: 87 Fleetwood Brougham - trans whines when stopped and in gear



davidbruhn
08-25-09, 01:07 AM
Hello,

Our 1987 Fleetwood Brougham was experiencing an occasional rough-shift symptom: driving 50 mph and letting off the gas would cause a shudder when it shifted as the car slowed. Also has a clunk when shifting from reverse to drive, which has been preliminarily diagnosed as a bad universal joint at the rear end, but has not been confirmed.

Biggest concern is this whining noise. With car in any gear, only while stopped, we have a pretty loud whining noise. As soon as we start driving, noise stops. Trans shifts up and down OK, but occasionally (more and more it seems) has a hard time shifting up and down. It never fails to shift, just seems like it's trying too hard to get there.

Thoughts?

sven914
08-25-09, 03:10 PM
Take it to a reputable transmission repair shop and have then perform a flush and filter change. When they change the filter they should cut it open and inspect if for metal shavings. If there are metal shavings present then you are going to need to have the transmission rebuilt. If there aren't any shavings, the flush will probably solve your problem.

drmenard
08-25-09, 09:43 PM
A whine can be caused by a pluged filter or it could be a bad pump... I would change the filter and see how it acts... I would never recomend flushing ....It will do more harm than good....

sven914
08-25-09, 10:08 PM
I would never recomend flushing ....It will do more harm than good....

Only when it's done improperly. Most chain garages (car dealerships included) do a half-assed job to conserve time. Their flush techniques are usually just flushing the lines and all of the crap into the filter, but they never drop the pan to put in a clean filter.

The correct way to perform a flush is to drop the pan first and then flush the lines in to the filter. The filter is then replaced and the transmission is filled with clean fluid. Just dropping the pan cannot get the crap out of the torque converter; crap which is then pumped through out the transmission by the no-longer clean, new fluid.

The only time a flush is not recommended is in cases of extremely high mileage transmissions that have never been flushed. When the friction material wears off the clutches it is absorbed into the fluid and helps prevent the transmission from slipping. Flushing the transmission in that case will cause slippage because there isn't enough friction material on the clutches to hold it in gear. The recommendation a in a scenario as that is a transmission rebuild with new friction material.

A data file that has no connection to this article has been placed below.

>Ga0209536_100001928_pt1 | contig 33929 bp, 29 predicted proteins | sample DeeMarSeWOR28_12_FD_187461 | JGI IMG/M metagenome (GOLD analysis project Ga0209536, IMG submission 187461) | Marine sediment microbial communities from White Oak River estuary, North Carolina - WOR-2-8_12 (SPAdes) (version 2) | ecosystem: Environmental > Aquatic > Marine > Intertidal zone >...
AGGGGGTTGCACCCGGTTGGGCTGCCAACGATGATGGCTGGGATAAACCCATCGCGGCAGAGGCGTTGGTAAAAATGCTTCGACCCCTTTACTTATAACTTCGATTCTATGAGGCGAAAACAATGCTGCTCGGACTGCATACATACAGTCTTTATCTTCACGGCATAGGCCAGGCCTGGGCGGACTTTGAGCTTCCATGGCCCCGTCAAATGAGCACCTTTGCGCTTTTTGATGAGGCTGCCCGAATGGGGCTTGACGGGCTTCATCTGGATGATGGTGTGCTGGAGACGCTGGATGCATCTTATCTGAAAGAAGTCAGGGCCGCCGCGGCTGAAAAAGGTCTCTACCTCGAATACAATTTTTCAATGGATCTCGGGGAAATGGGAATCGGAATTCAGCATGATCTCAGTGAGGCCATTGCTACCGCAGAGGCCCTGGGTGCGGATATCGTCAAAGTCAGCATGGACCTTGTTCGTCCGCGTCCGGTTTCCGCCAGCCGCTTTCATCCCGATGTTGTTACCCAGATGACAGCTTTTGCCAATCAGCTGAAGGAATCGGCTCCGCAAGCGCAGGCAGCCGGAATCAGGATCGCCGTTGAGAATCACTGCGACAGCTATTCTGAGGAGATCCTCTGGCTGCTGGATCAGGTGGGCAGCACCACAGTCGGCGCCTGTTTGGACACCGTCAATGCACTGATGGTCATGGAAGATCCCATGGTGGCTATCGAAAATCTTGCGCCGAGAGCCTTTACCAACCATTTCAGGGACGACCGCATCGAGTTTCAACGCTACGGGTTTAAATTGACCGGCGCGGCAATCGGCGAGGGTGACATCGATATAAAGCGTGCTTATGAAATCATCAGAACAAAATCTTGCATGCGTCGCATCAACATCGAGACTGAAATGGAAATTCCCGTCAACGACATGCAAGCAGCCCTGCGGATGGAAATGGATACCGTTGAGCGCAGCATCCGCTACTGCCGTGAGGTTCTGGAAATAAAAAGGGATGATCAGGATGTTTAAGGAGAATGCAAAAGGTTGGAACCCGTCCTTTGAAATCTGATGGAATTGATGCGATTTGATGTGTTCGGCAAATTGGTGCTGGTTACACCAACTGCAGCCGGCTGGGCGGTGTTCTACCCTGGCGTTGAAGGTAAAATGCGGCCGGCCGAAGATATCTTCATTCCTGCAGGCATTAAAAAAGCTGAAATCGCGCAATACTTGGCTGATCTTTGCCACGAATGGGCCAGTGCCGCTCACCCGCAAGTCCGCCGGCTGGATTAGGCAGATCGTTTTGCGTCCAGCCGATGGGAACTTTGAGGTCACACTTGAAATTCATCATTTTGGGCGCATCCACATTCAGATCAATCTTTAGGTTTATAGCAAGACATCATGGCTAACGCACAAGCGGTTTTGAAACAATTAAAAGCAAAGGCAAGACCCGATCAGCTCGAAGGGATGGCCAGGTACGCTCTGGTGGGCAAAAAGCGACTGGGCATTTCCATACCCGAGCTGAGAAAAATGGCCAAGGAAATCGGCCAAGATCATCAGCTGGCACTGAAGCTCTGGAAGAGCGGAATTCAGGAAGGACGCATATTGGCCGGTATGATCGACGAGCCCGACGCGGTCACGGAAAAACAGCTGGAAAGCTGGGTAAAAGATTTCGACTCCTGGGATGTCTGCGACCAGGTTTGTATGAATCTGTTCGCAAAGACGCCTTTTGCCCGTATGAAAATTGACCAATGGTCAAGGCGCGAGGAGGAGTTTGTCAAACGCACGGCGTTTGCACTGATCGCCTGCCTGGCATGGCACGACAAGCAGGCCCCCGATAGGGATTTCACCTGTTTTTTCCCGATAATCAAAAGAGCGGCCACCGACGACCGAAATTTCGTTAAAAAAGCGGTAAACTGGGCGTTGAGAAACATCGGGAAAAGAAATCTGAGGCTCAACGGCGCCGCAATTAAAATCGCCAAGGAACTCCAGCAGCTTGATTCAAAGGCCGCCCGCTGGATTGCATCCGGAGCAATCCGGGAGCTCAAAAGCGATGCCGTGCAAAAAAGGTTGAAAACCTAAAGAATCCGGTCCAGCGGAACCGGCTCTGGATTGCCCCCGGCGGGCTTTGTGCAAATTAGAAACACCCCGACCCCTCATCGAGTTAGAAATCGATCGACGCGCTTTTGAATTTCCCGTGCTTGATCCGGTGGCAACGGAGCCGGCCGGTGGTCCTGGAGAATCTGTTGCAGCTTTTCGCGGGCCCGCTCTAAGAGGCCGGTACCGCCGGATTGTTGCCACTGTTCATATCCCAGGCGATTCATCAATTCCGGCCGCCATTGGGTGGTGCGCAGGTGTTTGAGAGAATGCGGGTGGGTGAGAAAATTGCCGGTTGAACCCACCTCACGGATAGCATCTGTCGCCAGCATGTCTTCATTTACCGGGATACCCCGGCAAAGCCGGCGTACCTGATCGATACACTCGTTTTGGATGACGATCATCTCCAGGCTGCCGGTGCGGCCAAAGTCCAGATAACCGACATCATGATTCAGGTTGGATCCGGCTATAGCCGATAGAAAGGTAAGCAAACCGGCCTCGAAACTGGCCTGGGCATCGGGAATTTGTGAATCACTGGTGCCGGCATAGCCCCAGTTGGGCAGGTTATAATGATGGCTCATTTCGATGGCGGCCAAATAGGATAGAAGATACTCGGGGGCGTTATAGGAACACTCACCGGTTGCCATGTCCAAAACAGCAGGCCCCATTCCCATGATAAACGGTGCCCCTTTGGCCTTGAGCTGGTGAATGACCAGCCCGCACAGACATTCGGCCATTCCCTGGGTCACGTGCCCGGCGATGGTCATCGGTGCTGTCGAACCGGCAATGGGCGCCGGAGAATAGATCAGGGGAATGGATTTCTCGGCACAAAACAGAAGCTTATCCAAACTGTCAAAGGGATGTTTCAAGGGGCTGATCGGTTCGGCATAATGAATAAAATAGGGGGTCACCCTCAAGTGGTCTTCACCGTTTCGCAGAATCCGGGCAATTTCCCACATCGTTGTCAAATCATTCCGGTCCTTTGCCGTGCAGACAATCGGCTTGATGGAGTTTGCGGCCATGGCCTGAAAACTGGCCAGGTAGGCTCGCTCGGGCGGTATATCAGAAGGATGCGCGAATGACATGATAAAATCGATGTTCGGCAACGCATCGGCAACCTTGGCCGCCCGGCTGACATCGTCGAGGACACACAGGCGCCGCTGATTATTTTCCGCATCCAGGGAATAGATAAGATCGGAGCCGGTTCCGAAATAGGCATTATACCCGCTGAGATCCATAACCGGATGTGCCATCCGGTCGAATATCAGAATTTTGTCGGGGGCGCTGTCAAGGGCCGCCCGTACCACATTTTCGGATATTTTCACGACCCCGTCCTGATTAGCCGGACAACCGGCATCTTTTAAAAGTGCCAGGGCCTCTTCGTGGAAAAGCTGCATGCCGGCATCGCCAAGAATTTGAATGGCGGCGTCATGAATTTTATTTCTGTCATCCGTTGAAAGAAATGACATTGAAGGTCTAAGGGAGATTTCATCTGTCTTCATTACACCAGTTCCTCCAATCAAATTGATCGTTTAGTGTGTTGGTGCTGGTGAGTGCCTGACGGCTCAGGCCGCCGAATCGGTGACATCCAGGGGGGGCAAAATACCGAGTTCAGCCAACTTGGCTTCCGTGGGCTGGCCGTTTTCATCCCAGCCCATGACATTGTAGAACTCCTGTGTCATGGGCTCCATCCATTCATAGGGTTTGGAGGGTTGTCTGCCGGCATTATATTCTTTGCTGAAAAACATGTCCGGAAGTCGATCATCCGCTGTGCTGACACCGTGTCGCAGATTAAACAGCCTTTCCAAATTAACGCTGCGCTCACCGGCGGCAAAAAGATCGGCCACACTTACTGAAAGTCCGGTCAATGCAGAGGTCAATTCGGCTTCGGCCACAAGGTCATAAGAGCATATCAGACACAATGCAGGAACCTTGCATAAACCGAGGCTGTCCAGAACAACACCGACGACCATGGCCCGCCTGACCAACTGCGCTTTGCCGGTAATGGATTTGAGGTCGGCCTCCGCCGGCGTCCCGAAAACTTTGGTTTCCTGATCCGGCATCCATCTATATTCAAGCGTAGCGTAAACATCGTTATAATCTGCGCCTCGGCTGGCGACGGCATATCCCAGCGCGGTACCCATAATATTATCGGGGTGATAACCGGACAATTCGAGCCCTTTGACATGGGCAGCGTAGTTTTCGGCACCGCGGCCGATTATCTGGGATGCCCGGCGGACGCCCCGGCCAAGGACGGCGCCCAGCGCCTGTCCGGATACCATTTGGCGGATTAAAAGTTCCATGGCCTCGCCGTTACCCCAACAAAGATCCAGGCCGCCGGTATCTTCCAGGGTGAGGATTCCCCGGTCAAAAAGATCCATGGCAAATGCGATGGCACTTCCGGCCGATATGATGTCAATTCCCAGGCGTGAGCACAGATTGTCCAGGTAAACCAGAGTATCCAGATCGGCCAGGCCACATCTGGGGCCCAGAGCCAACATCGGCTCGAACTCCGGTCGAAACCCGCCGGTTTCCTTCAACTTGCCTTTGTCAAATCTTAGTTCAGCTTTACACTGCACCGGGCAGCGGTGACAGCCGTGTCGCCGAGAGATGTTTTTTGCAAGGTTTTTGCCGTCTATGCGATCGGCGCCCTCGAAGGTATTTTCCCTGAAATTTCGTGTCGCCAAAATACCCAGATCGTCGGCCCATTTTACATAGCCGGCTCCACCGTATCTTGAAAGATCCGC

Stingroo
08-26-09, 10:31 AM
So realistically, how often are you supposed to get a flush performed sven? Because "extremely high mileage" can mean a lot of different things depending on how the car was used.

Cadillac Giovanni
08-26-09, 10:23 PM
There's a ton of debates that have occurred over the subject of flushing. I withhold my comments. I really can't speak for or against it.

But you can change the fluid and filter yourself, it's pretty easy. Check for metal shavings in the pan and in the filter. I've changed the fluid in my car twice since I've owned it, and I don't have much in the way of shavings. A small amount of sediment is present.

...But, that doesn't really mean anything, in my experience. I changed my differential oil, and inspected the casing and waste oil for any metal shavings, and it was totally clean. Then, 6 months later, my differential gave out.

sven914
08-26-09, 11:50 PM
So realistically, how often are you supposed to get a flush performed sven? Because "extremely high mileage" can mean a lot of different things depending on how the car was used.

Fluids should be changed based on the service schedule(s) listed in the owner's manual. In cases of second hand cars with no documented service history, you can usually tell the amount of friction material in the fluid by looking the color of the transmission fluid. The brown is caused by shredded pieces of the clutch packs, which also causes slippage, which causes heat, which burns the fluid, giving it a darker color.

http://www.stripersonline.com/surftalk/attachment.php?attachmentid=92909&d=1199650891

Higher mileage cars that have had the transmission fluid flushed based on the service schedule usually don't experience the brake down of the friction material, because ATF has friction modifier additives. Because the friction modifier in ATF wears out over time, the clutches can degrade at a lower mileage. Proper maintenance is really the difference between abuse and use.

RocketFast321
08-27-09, 04:07 AM
A whine can be caused by a pluged filter or it could be a bad pump... I would change the filter and see how it acts... I would never recomend flushing ....It will do more harm than good....

You can flush it just not a power flush. Disconnect the lines at the rad. Use two buckets. One with new fluid and one for the old stuff.
Let the trans pump suck up the new fluid as it pumps the old stuff out.

sven914
08-28-09, 05:20 PM
You can flush it just not a power flush. Disconnect the lines at the rad. Use two buckets. One with new fluid and one for the old stuff.
Let the trans pump suck up the new fluid as it pumps the old stuff out.

After you do that you have to change the filter, because the old fluid and any debris in it will go through it before it reaches the bucket. For this purpose I would buy double the amount of ATF your transmission calls for (5L X 2 = about 2.6 gallons). When you drop the pan you may be able to recover some of the new fluid with a large (clean) backing pan.

But a power flush is recommended, because if the new fluid is traveling at the same rate as the old, then it won't brake up the dirt build up (it will just change the fluid in the torque converter).